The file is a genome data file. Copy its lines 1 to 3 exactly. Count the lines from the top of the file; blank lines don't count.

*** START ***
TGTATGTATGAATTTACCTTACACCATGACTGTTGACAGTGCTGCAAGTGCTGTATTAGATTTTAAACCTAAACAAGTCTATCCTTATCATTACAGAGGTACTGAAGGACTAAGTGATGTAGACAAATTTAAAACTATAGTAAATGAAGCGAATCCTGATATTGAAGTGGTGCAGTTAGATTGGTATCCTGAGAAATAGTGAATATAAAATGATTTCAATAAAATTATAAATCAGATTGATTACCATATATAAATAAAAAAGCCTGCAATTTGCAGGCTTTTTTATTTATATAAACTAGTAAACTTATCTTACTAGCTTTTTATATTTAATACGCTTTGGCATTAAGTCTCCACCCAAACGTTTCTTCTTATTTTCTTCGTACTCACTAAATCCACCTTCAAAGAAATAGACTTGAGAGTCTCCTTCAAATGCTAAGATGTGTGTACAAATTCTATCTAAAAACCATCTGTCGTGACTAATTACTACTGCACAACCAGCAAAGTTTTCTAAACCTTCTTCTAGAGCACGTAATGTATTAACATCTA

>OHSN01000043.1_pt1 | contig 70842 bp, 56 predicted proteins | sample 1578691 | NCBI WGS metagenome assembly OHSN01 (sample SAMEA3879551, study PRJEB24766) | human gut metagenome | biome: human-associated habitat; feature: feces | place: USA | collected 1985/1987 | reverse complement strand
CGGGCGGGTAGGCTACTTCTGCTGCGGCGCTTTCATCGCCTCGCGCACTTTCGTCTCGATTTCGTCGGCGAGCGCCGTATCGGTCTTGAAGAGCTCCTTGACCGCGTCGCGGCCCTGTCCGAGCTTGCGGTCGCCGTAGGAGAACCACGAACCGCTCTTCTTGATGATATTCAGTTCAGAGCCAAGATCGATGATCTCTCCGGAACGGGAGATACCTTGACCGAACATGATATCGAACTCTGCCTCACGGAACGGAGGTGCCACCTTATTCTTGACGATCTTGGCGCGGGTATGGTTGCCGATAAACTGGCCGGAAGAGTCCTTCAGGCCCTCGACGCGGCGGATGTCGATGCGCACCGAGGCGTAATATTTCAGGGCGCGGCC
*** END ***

TGTATGTATGAATTTACCTTACACCATGACTGTTGACAGTGCTGCAAGTGCTGTATTAGATTTTAAACCTAAACAAGTCTATCCTTATCATTACAGAGGTACTGAAGGACTAAGTGATGTAGACAAATTTAAAACTATAGTAAATGAAGCGAATCCTGATATTGAAGTGGTGCAGTTAGATTGGTATCCTGAGAAATAGTGAATATAAAATGATTTCAATAAAATTATAAATCAGATTGATTACCATATATAAATAAAAAAGCCTGCAATTTGCAGGCTTTTTTATTTATATAAACTAGTAAACTTATCTTACTAGCTTTTTATATTTAATACGCTTTGGCATTAAGTCTCCACCCAAACGTTTCTTCTTATTTTCTTCGTACTCACTAAATCCACCTTCAAAGAAATAGACTTGAGAGTCTCCTTCAAATGCTAAGATGTGTGTACAAATTCTATCTAAAAACCATCTGTCGTGACTAATTACTACTGCACAACCAGCAAAGTTTTCTAAACCTTCTTCTAGAGCACGTAATGTATTAACATCTA

>OHSN01000043.1_pt1 | contig 70842 bp, 56 predicted proteins | sample 1578691 | NCBI WGS metagenome assembly OHSN01 (sample SAMEA3879551, study PRJEB24766) | human gut metagenome | biome: human-associated habitat; feature: feces | place: USA | collected 1985/1987 | reverse complement strand
CGGGCGGGTAGGCTACTTCTGCTGCGGCGCTTTCATCGCCTCGCGCACTTTCGTCTCGATTTCGTCGGCGAGCGCCGTATCGGTCTTGAAGAGCTCCTTGACCGCGTCGCGGCCCTGTCCGAGCTTGCGGTCGCCGTAGGAGAACCACGAACCGCTCTTCTTGATGATATTCAGTTCAGAGCCAAGATCGATGATCTCTCCGGAACGGGAGATACCTTGACCGAACATGATATCGAACTCTGCCTCACGGAACGGAGGTGCCACCTTATTCTTGACGATCTTGGCGCGGGTATGGTTGCCGATAAACTGGCCGGAAGAGTCCTTCAGGCCCTCGACGCGGCGGATGTCGATGCGCACCGAGGCGTAATATTTCAGGGCGCGGCC